PennDOT Accepting Unsolicited P3 Transportation Proposals until Oct. 31
HARRISBURG, Pa., Oct. 3, 2013 /PRNewswire-USNewswire/ -- The Office of Public Private Partnerships today announced that it is accepting unsolicited proposals for transportation projects from the private sector through Oct. 31.
"The Public Private Partnership board recently approved two projects that the private sector submitted to us this spring, so this program is already yielding results," PennDOT Secretary and Public, Private Partnership Board Chairman Barry J. Schoch said. "I'm expecting that we will continue to see innovative ways to expand our partnerships with private industry to bring new and more efficient transportation services to Pennsylvanians."
The submission period applies to PennDOT-owned projects and infrastructure, or transportation project applications that the private sector wants to submit directly to the Public, Private Partnership (P3) Transportation Partnership Board. The Oct. 31 deadline does not apply to transportation entities outside of the governor's jurisdiction, which may establish their own timelines or accept proposals year round.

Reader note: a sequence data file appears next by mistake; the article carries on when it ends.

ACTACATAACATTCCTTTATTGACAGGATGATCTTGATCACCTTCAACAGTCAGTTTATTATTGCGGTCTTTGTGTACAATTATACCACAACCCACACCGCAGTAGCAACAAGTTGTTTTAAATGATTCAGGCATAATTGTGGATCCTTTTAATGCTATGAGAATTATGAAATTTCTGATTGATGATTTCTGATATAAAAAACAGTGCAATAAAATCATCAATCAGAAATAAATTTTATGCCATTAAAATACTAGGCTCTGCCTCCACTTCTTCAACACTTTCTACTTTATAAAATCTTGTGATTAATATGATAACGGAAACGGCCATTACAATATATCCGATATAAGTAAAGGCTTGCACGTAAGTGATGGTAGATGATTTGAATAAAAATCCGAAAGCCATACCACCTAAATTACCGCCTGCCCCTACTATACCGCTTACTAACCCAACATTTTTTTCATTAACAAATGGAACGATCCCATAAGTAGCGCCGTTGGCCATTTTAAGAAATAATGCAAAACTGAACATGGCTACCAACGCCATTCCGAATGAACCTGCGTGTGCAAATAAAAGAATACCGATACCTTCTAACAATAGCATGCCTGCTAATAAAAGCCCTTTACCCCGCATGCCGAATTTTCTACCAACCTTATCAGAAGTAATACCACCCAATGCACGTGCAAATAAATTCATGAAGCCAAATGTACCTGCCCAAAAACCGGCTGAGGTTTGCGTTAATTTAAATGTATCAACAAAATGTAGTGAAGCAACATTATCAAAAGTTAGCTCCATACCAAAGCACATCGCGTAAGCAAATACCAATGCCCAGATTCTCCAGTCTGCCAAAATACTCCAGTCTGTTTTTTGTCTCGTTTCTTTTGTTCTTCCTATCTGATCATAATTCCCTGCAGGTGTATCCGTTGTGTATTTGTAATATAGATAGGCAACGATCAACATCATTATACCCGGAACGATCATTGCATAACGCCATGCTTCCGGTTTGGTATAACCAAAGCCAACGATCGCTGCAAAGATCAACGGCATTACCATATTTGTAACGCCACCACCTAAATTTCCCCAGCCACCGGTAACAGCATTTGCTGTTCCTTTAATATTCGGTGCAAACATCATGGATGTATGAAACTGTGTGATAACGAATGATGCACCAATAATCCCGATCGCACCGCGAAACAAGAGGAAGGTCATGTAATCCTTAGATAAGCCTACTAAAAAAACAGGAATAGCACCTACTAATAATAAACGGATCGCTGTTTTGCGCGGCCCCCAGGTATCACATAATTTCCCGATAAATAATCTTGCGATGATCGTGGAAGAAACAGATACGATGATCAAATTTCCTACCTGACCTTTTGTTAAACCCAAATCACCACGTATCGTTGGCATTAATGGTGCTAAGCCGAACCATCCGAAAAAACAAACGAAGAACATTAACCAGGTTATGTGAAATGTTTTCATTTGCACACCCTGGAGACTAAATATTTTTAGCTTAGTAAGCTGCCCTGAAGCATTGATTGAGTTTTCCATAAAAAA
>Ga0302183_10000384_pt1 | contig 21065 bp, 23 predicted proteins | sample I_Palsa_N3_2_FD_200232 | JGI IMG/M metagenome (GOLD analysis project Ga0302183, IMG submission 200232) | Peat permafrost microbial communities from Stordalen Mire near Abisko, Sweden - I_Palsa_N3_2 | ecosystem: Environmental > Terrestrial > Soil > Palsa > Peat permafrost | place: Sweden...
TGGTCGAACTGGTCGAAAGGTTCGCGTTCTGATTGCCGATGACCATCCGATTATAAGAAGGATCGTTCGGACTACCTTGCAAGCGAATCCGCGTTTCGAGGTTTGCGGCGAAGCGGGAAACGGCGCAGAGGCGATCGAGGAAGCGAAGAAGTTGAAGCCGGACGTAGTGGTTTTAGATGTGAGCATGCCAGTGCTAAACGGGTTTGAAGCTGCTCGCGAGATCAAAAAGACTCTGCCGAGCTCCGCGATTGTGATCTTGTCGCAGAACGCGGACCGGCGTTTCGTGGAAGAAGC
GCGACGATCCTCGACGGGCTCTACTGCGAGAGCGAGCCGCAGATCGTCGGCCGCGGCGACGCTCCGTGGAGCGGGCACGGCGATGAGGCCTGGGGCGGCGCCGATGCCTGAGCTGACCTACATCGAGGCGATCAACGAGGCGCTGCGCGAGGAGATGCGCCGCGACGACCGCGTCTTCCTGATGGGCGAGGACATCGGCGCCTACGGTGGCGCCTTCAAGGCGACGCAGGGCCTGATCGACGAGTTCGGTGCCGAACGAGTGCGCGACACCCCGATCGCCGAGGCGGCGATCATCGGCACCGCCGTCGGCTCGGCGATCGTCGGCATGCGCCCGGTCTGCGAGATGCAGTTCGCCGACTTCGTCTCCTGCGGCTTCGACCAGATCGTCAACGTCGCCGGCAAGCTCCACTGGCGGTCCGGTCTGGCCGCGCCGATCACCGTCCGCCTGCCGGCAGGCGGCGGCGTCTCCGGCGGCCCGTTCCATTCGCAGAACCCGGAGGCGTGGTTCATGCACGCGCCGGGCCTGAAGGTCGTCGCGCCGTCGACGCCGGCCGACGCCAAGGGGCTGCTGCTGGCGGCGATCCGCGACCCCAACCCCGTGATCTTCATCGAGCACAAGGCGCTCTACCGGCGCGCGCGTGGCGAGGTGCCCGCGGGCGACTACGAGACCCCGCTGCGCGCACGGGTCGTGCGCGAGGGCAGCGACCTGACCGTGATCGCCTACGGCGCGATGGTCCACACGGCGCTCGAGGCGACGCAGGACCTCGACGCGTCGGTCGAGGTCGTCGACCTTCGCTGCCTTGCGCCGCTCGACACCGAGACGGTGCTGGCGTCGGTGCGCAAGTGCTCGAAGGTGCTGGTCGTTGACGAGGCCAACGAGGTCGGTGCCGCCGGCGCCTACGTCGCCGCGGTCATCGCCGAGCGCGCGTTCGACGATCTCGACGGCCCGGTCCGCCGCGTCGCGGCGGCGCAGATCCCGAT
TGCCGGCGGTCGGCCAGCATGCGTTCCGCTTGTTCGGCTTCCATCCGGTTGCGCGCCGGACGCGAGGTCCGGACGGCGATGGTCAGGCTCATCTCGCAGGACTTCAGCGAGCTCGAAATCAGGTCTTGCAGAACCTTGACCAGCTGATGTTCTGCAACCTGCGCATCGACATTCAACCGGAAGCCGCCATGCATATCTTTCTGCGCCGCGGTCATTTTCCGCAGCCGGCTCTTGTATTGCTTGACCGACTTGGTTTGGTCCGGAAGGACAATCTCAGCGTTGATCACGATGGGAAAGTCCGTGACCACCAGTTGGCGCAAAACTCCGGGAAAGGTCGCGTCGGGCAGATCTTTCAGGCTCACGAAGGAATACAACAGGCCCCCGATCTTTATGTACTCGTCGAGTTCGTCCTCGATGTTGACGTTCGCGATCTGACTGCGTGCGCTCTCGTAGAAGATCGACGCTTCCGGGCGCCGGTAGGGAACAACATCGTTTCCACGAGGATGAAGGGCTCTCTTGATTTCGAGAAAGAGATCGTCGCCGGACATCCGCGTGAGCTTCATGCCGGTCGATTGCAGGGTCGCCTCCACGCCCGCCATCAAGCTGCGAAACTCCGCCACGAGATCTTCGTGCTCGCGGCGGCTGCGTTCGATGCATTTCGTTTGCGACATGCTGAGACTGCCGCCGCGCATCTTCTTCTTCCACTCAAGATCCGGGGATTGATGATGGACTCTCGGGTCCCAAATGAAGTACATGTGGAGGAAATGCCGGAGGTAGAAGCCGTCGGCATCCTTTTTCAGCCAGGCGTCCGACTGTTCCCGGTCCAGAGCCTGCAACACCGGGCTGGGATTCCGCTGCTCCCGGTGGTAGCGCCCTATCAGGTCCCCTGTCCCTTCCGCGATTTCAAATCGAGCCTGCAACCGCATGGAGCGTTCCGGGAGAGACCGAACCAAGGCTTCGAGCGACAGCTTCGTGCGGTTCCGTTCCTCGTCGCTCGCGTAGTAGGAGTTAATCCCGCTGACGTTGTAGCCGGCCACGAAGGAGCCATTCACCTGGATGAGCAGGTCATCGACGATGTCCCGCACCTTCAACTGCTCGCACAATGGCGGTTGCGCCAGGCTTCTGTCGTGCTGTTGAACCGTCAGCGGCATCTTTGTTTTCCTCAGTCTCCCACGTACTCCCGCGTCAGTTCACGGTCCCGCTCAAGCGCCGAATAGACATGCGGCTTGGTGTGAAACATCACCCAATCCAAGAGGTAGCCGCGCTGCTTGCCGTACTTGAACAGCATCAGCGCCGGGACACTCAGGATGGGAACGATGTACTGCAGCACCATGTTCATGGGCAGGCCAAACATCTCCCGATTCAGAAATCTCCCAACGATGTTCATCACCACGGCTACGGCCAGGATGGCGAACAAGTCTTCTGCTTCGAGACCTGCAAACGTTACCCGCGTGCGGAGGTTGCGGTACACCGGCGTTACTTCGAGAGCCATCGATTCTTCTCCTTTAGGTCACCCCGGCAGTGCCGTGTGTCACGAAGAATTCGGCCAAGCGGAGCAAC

During this period, the private sector can submit proposals offering innovative ways to deliver transportation projects across a variety of modes including roads, bridges, rail, aviation and ports. Proposals can also include more efficient models to manage existing transportation-related services and programs.
Unsolicited proposals are being accepted through 11:59 p.m. on Oct. 31. Instructions on how to submit a project and information on the unsolicited proposal review process can be found on the state's P3 website, www.P3forPA.com.
In September 2012, Governor Tom Corbett signed into law the Public and Private Partnerships for Transportation Act, which authorized P3 projects in Pennsylvania. This law allows PennDOT and other transportation authorities and commissions to partner with private companies to participate in delivering, maintaining and financing transportation-related projects.
As part of the P3 law, the seven-member Public Private Transportation Partnership Board was appointed to examine and approve potential public-private transportation projects. If the board determines a state operation would be more cost-effectively administered by a private company, the company will be authorized to submit a proposal and enter into a contract to either completely or partially take over that operation for a defined period of time.
To learn more about P3 in Pennsylvania, visit www.P3forPA.com.
Media contact: Erin Waters-Trasatt, 717-783-8800
SOURCE Pennsylvania Department of Transportation